As was customary, Ronald arrived just after twelve o'clock to take charge of the front gallery. This allowed Kara to go out for lunch and the gallery to remain open, especially if her boss had a lunchtime appointment as well. Continuity of business was essential. Ronald was sixty years of age, rather dapper in navy suit and red striped shirt and loud tie. He worked part-time, four days a week. His hours were twelve till four daily, except Thursday, when he visited his elderly mother. On this day his duties included changing the paintings in the windows, attending to clients, preparing a parcel for shipment to California, and then pricing and hanging four new acquisitions from an artist that had been delivered the day before. Ronald was calm, professional, possessed a sharp wit and preferred an orderly existence and a routine without incident. Each evening, his boyfriend, also called Ron, arrived promptly to accompany him home. Often they would all divert to the local watering hole, The Duke of Wessex, for happy hour. Kara enjoyed this ritual encounter â the affectionate greeting of a big hug and often a small gift from one to the other. She referred to them, quite naturally, as “The Two Ronnies. ”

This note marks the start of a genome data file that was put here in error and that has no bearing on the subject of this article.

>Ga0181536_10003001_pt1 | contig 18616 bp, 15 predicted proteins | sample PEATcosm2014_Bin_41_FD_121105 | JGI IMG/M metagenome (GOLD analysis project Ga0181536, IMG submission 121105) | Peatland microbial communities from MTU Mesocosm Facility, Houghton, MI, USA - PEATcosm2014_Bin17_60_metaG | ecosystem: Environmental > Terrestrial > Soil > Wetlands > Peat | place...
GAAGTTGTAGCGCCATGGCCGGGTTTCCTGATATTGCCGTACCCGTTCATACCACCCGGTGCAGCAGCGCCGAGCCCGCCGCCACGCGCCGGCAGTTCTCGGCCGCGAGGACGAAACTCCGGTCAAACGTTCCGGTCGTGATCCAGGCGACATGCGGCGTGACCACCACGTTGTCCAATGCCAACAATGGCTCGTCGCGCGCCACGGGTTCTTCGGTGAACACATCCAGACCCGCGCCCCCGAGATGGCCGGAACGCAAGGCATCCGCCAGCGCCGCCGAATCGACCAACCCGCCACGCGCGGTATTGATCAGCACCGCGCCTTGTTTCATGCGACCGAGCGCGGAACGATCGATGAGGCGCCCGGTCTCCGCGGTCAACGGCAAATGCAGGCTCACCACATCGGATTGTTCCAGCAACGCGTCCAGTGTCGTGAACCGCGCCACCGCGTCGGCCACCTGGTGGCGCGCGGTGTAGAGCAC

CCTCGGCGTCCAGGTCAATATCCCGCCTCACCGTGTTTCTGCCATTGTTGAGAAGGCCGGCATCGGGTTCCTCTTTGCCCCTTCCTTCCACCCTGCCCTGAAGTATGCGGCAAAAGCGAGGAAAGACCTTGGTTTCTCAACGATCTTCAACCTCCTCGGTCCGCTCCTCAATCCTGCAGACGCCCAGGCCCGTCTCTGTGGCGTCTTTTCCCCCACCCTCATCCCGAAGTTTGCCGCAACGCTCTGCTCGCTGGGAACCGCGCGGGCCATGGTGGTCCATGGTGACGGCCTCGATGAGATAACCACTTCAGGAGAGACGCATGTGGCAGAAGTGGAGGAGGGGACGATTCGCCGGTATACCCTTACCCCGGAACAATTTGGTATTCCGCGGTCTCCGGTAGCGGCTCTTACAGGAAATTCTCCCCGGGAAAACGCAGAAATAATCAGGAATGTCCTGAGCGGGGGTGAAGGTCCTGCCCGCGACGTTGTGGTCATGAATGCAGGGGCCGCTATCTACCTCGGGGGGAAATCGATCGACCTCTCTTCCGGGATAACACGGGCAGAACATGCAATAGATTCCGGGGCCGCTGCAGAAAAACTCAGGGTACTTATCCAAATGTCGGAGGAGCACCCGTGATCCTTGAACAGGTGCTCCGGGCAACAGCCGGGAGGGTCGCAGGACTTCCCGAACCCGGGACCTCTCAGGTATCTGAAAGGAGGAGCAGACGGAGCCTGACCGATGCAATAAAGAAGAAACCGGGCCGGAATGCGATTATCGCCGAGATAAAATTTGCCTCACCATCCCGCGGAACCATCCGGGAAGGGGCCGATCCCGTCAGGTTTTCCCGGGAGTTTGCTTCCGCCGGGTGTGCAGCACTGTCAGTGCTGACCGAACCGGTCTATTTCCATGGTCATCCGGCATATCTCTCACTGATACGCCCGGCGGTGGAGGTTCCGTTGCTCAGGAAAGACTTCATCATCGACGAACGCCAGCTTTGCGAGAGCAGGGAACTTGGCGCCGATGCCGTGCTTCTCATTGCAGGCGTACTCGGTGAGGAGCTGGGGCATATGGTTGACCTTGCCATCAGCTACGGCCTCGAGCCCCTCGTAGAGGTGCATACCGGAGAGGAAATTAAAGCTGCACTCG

Kara applied lipstick, pulled on a long black wool coat and gathered her notes together. She was tall and slim and dressed with an assured elegance. Aged twenty-eight, she currently lived alone after the break-up of a long-standing relationship, and had worked at The Churchill Gallery for a little over five years. She enjoyed her position in the firm and considered herself a good amateur artist as well. The best of both worlds, she smugly reminded herself.
The door to the main office was open. This allowed her to pop her head through without the need to knock.